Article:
It's Never Too Late for Seniors to Begin Their Health Journeys

By Jeffrey McManus, M.D.

Vivian Stancil, a 70-year-old force of nature, was told by her doctor that she wouldn’t live to see her 60th birthday. In her 50s, she was 320 pounds, experiencing a heart murmur and, as she said, “I was going to die.” On top of these challenges (and Vivian would call them opportunities), Stancil is legally blind. So, at the midpoint of life, Stancil was faced with a bad report from her doctor and a pivotal moment that has shaped her life.

As a physician, I’ve been a part of those crucial conversations with patients, like the one Stancil had with her physician. These are literally “do or die” moments where the patient ultimately decides the path forward. Despite my strong will and commitment to make health a priority for patients, in the end, it’s their decision to start living a healthier life.

In Stancil’s case, she mastered this moment and began swimming to lose weight, overcoming 40 years of little to no exercise and a fear of water. To date, she has lost more than 100 pounds. By the way, Stancil honed her swimming skills using memorization of strokes and her hearing to navigate an Olympic-sized pool. Stancil now competes in swimming at the state and national level through the National Senior Games presented by Humana.

She earned the honor of a Humana Game Changer award because she exemplifies healthy aging and provides encouragement, motivation and inspiration for all seniors to start with healthy. I am inspired by Stancil’s actions, and her story has inspired thousands of our nation’s seniors. She is living proof that California’s 5.1 million individuals 65 and up, according to the Kaiser Family Foundation, can turn their health status around at any age. This is extremely important as a fourth of the state’s seniors have diabetes, 28 percent live with arthritis and nearly half have hypertension, according to Centers for Medicare and Medicaid Services data.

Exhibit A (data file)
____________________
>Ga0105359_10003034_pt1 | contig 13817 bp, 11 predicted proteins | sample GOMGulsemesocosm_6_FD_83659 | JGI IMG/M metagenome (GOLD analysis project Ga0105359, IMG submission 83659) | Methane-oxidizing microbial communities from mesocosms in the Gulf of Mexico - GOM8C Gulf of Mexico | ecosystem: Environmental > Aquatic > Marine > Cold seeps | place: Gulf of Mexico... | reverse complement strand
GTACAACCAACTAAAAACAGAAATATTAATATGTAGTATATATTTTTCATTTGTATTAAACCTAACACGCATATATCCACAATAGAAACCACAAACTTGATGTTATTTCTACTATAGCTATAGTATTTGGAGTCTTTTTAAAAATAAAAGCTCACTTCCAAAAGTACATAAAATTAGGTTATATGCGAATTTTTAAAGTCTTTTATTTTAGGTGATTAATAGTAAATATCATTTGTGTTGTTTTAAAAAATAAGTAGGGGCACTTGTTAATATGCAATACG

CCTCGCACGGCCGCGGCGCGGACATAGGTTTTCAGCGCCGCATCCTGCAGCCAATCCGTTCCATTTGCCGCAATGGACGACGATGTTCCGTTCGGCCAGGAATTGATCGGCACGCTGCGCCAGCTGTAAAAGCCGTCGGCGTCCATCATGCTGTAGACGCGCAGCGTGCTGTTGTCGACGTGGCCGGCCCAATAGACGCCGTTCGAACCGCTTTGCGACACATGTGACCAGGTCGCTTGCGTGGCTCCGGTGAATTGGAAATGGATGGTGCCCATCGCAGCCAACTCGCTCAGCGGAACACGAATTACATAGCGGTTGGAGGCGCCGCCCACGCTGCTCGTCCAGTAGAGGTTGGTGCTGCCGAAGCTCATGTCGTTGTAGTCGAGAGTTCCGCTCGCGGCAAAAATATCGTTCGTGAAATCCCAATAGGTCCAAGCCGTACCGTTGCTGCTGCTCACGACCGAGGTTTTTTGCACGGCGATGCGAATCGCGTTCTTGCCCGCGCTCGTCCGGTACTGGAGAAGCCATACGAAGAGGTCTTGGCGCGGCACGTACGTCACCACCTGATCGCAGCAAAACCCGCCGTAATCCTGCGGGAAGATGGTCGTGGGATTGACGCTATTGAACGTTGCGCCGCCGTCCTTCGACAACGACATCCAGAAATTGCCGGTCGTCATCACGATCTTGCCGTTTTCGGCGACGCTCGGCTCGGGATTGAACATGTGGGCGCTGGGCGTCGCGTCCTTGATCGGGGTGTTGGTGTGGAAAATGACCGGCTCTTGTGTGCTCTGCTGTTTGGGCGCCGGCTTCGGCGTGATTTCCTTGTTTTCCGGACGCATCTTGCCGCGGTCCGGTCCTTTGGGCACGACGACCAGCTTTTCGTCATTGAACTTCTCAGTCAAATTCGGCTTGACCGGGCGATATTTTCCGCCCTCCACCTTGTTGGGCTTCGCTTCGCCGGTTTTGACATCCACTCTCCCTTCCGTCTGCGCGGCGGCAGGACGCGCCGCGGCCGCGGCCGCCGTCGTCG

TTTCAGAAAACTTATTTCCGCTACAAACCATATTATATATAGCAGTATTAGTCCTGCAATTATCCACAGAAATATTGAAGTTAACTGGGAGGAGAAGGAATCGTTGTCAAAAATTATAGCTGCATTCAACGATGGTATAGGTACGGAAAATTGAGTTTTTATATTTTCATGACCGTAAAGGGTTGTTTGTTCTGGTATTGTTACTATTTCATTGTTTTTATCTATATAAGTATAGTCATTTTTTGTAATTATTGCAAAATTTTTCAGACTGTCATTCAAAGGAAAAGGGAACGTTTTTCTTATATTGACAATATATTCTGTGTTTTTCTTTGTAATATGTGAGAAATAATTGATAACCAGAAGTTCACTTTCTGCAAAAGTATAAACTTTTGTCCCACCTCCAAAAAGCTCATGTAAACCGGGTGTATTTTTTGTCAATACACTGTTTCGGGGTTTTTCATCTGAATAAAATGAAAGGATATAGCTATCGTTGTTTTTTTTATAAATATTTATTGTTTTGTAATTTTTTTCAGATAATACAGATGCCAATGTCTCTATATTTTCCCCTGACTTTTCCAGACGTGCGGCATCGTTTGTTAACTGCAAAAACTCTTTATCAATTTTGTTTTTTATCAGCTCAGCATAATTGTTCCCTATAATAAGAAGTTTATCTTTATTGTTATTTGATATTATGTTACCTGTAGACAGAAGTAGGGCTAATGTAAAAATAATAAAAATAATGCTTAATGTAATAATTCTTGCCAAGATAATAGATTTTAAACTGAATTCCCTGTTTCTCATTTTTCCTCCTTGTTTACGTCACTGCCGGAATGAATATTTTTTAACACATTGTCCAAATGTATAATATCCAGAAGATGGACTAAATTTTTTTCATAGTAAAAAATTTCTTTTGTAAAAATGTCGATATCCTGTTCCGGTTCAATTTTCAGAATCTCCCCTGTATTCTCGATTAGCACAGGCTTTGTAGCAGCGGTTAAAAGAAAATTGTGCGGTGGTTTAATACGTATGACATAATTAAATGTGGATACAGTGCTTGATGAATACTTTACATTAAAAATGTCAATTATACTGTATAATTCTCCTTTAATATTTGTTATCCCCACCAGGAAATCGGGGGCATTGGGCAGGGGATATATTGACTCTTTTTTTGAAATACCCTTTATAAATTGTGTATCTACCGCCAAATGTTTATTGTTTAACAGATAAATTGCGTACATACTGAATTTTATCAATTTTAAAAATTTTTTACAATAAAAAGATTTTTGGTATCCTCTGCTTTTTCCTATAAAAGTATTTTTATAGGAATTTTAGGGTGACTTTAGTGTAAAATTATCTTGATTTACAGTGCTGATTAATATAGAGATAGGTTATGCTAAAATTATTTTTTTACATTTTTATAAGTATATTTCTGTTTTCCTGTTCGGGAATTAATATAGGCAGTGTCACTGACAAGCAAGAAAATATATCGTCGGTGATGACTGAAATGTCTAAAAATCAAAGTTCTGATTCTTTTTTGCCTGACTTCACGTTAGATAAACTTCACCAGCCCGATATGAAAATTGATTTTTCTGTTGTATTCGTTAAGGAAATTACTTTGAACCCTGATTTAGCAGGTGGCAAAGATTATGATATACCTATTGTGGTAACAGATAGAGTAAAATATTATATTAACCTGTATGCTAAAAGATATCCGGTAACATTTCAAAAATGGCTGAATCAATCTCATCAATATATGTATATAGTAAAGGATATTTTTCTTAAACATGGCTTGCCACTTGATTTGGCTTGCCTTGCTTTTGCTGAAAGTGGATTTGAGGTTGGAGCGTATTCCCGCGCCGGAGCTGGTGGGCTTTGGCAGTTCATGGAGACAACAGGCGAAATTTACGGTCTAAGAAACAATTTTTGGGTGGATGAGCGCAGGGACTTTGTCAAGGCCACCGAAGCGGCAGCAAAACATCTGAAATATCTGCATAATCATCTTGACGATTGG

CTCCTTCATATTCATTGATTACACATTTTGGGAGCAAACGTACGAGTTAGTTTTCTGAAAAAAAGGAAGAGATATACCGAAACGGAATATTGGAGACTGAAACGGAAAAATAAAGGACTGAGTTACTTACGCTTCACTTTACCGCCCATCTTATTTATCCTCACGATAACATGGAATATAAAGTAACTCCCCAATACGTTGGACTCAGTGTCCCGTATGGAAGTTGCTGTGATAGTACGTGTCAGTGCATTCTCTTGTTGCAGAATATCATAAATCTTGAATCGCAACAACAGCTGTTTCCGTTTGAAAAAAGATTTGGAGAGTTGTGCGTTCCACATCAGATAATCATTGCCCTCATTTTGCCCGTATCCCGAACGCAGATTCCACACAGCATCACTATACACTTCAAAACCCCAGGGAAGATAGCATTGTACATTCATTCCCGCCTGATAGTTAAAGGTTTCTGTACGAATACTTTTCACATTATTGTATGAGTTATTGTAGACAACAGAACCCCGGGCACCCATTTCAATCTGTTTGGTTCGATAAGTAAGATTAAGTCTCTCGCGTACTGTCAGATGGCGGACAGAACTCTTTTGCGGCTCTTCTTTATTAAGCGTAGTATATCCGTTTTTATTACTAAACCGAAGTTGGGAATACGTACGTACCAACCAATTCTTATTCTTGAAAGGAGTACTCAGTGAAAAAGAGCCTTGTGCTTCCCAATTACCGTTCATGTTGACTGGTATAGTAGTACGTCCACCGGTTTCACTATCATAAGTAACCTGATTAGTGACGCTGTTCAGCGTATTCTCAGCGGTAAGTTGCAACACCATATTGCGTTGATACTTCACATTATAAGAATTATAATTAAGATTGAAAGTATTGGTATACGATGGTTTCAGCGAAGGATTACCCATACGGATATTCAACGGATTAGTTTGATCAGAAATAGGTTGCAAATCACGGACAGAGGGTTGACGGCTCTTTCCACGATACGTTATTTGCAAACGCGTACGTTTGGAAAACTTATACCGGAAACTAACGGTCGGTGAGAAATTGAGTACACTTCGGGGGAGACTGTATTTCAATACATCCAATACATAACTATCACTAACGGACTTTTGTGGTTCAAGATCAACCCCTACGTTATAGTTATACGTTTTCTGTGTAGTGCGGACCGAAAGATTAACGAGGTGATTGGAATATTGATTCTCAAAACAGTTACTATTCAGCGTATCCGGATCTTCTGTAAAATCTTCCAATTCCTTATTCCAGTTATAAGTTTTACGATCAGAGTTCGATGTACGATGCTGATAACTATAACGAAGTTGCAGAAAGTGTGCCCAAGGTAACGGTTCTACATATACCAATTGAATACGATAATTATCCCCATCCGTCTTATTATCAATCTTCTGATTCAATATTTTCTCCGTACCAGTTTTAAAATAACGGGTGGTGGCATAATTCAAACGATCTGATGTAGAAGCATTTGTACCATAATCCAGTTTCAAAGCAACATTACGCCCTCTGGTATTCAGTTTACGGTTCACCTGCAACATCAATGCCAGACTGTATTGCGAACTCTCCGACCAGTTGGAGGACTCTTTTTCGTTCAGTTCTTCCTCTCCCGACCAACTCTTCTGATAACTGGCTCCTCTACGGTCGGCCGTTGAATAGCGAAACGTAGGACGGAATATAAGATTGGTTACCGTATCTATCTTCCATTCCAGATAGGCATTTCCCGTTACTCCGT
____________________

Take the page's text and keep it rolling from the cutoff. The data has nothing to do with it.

As an aging adult, how can you achieve your best health? Start with a visit to your doctor. Prepare a list of questions before you go. During this visit, have an authentic conversation about your current health, medications and treatments. Set goals together for your weight, sugar and sodium intake, quitting risky habits like smoking or anything your doctor feels will improve your health.

Talk about the kinds of exercises that are most appropriate for you. You don’t have to swim like Stancil. Start with a walk to your mailbox and then, when you’re ready, take a stroll around the block. Regular physical activity helps prevent risk factors for disease (such as high blood pressure and weight gain) and protects against multiple chronic diseases (such as heart disease, stroke, some cancers, type 2 diabetes and depression). Start with your doctor, then get moving!

Through Stancil’s example, I challenge you to seize this moment in time. Take time to become more engaged in your health. Build a stronger relationship with your physician and, like Stancil, make health a priority in your life. Maybe you will be one of the more than 500 California athletes competing in the next National Senior Games! You can be the inspiration for yourself, family and friends.

Jeffrey McManus, M.D., is the medical director for Humana in California.


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